3. Finally a good new rule

  4. This is the first new rule this week that I don’t mind. It should help younger drivers get a feel for the F1 environment and the cars without the usual drivers suffering. I can only see a handful using this though and they’re the usual suspects: Force India (Calado), Toro Rosso (Sainz), Caterham (Rossi), Marussia (Gonzalez) and maybe Williams (Nasr).

  5. I like this new rule, gives a good opportunity for the younger drivers to dip their toes into driving an F1 car on all the current tracks. Also, the extra tyre should give more running, although as mention above by @jons it is possible there may not actually be that much running. Although, field testing the new engines will be important so, there could be more running. We’ll see next year.
    Also, since F1 is opening it’s doors to more drivers, how about it starts to open it’s doors to the possibility of online streaming services. (Just trying to shove this in here).

  6. What is this sanity coming from the FIA? This is not in keeping with their rules of nonsense at all! Could it be someone is actually giving proper consideration to instituting new rules rather than knee-jerking us to death with statutes of idiocy?

  7. FIA is starting to open up their tight as(s), then?

  8. Some teams (ie Sauber) refused to even run one alternate driver in practice sessions so I don’t think allowing them to run two will make any difference. I can only really see Caterham and maybe Marussia taking full advantage of this. Other teams will say that it’ll hinder a race driver’s weekend.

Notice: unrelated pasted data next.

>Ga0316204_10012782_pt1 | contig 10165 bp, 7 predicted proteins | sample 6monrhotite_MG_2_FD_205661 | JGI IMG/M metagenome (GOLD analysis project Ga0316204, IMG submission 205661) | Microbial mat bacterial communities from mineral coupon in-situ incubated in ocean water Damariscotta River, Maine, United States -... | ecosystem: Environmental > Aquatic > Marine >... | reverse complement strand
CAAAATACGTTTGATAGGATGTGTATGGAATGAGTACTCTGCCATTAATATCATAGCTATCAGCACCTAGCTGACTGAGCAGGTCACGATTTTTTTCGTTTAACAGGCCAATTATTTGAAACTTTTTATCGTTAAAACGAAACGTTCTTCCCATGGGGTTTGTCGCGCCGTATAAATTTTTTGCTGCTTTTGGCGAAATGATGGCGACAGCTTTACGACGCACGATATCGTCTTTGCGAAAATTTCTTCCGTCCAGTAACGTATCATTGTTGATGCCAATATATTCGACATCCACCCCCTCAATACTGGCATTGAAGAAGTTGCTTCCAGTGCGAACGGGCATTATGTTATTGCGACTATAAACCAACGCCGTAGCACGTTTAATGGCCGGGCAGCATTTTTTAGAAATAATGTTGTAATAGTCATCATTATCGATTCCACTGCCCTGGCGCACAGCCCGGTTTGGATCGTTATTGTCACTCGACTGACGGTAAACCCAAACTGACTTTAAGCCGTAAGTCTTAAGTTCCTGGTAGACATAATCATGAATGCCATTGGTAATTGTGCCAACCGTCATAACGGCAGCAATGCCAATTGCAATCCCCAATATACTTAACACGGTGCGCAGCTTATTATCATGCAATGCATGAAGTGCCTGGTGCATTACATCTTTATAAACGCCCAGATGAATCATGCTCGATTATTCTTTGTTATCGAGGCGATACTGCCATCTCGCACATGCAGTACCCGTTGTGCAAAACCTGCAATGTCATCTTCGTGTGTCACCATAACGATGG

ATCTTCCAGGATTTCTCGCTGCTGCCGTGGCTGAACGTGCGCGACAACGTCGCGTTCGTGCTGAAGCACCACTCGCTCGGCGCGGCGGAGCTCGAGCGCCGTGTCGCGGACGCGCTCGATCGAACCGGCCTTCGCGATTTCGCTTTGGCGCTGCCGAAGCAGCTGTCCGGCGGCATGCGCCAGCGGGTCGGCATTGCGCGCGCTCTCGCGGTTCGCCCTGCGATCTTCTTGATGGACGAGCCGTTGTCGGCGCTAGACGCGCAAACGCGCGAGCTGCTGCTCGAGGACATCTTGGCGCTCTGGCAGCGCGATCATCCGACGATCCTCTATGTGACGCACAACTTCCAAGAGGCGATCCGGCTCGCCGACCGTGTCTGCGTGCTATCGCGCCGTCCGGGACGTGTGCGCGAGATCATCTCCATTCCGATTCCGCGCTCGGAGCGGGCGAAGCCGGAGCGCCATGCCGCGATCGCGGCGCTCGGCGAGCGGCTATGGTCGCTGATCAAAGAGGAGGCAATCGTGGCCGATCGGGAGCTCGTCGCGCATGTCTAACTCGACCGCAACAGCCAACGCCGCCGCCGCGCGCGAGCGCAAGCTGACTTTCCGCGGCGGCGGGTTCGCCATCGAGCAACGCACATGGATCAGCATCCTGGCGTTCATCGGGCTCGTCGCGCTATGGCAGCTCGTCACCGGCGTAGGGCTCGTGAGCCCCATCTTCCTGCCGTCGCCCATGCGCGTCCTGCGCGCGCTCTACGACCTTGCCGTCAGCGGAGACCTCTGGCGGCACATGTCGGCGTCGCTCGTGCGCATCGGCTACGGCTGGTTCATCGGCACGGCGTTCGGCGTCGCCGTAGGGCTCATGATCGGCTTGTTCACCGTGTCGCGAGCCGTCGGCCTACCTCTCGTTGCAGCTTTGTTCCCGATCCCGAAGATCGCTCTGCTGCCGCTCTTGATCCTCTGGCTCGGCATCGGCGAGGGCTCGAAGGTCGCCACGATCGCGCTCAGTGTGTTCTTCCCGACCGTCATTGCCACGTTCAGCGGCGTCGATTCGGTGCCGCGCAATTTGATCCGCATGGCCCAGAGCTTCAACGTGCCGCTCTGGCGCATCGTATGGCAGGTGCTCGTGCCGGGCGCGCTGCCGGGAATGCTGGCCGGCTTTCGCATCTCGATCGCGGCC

For it to be fully effective they should say that teams must run at least one young/test driver in FP1

    1. I agree. Teams will hardly change drivers when they want to learn as much as possible and gives their drivers the best chances.
      A rule stating they are obliged to run a younger for half an hour will solve this problems.

  9. Teams may now use up to four drivers during the first practice session instead of two, opening up the possibility for them to use junior drivers at the beginning of the session before their race drivers.

    Crazy, wild prediction: neither Red Bull, Mercedes, Ferrari or McLaren will actually do this. Ever. Lotus unlikely to do so as well.

    1. @npf1

      you never know, they might run a reserve driver in the first 30 minutes with the extra set of tires, or for some of the installation laps.

  10. I’m confused, does this mean teams are allowed to run four cars in FP1? Guess not so it’s two cars max but they can swap drivers during the session?